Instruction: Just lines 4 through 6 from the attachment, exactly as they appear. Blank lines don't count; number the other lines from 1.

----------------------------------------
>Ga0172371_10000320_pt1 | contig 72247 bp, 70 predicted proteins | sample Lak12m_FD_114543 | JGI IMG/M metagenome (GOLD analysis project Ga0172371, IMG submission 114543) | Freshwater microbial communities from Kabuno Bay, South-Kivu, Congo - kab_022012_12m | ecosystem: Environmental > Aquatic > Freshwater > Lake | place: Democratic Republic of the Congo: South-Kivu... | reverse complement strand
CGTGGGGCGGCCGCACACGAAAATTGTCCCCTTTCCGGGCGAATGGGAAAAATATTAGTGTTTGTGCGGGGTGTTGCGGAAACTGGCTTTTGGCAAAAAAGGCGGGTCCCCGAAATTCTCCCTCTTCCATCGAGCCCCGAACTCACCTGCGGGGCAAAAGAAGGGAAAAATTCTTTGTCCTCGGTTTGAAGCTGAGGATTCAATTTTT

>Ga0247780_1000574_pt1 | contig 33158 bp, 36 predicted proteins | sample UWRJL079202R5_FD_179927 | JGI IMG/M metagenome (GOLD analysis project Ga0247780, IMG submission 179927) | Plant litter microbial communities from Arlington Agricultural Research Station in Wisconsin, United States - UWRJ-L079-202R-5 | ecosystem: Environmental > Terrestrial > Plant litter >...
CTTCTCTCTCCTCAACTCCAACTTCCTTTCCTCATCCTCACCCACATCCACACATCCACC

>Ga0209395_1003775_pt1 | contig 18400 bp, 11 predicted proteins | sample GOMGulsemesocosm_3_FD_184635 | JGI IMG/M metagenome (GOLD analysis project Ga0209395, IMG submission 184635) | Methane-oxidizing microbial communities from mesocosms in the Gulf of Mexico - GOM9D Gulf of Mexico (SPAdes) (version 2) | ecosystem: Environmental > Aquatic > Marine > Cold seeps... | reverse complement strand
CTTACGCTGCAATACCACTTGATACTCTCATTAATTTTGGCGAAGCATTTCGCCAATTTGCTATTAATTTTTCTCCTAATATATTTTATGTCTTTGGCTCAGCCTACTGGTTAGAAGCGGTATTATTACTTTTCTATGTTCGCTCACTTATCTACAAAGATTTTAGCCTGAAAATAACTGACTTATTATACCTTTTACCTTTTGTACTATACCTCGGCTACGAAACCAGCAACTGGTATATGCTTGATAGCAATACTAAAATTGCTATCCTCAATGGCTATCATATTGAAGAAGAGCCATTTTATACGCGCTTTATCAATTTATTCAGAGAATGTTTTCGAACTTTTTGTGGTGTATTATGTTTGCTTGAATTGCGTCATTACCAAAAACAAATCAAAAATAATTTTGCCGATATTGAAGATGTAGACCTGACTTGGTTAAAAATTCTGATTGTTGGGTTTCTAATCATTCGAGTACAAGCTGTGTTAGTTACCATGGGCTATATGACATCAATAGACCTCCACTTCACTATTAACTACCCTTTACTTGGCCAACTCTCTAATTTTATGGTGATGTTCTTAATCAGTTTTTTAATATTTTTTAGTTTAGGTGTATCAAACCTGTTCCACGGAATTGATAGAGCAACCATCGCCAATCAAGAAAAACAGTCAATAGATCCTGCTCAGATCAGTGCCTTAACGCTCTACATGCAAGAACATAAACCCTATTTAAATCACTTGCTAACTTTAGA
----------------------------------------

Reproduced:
CTTCTCTCTCCTCAACTCCAACTTCCTTTCCTCATCCTCACCCACATCCACACATCCACC

>Ga0209395_1003775_pt1 | contig 18400 bp, 11 predicted proteins | sample GOMGulsemesocosm_3_FD_184635 | JGI IMG/M metagenome (GOLD analysis project Ga0209395, IMG submission 184635) | Methane-oxidizing microbial communities from mesocosms in the Gulf of Mexico - GOM9D Gulf of Mexico (SPAdes) (version 2) | ecosystem: Environmental > Aquatic > Marine > Cold seeps... | reverse complement strand
CTTACGCTGCAATACCACTTGATACTCTCATTAATTTTGGCGAAGCATTTCGCCAATTTGCTATTAATTTTTCTCCTAATATATTTTATGTCTTTGGCTCAGCCTACTGGTTAGAAGCGGTATTATTACTTTTCTATGTTCGCTCACTTATCTACAAAGATTTTAGCCTGAAAATAACTGACTTATTATACCTTTTACCTTTTGTACTATACCTCGGCTACGAAACCAGCAACTGGTATATGCTTGATAGCAATACTAAAATTGCTATCCTCAATGGCTATCATATTGAAGAAGAGCCATTTTATACGCGCTTTATCAATTTATTCAGAGAATGTTTTCGAACTTTTTGTGGTGTATTATGTTTGCTTGAATTGCGTCATTACCAAAAACAAATCAAAAATAATTTTGCCGATATTGAAGATGTAGACCTGACTTGGTTAAAAATTCTGATTGTTGGGTTTCTAATCATTCGAGTACAAGCTGTGTTAGTTACCATGGGCTATATGACATCAATAGACCTCCACTTCACTATTAACTACCCTTTACTTGGCCAACTCTCTAATTTTATGGTGATGTTCTTAATCAGTTTTTTAATATTTTTTAGTTTAGGTGTATCAAACCTGTTCCACGGAATTGATAGAGCAACCATCGCCAATCAAGAAAAACAGTCAATAGATCCTGCTCAGATCAGTGCCTTAACGCTCTACATGCAAGAACATAAACCCTATTTAAATCACTTGCTAACTTTAGA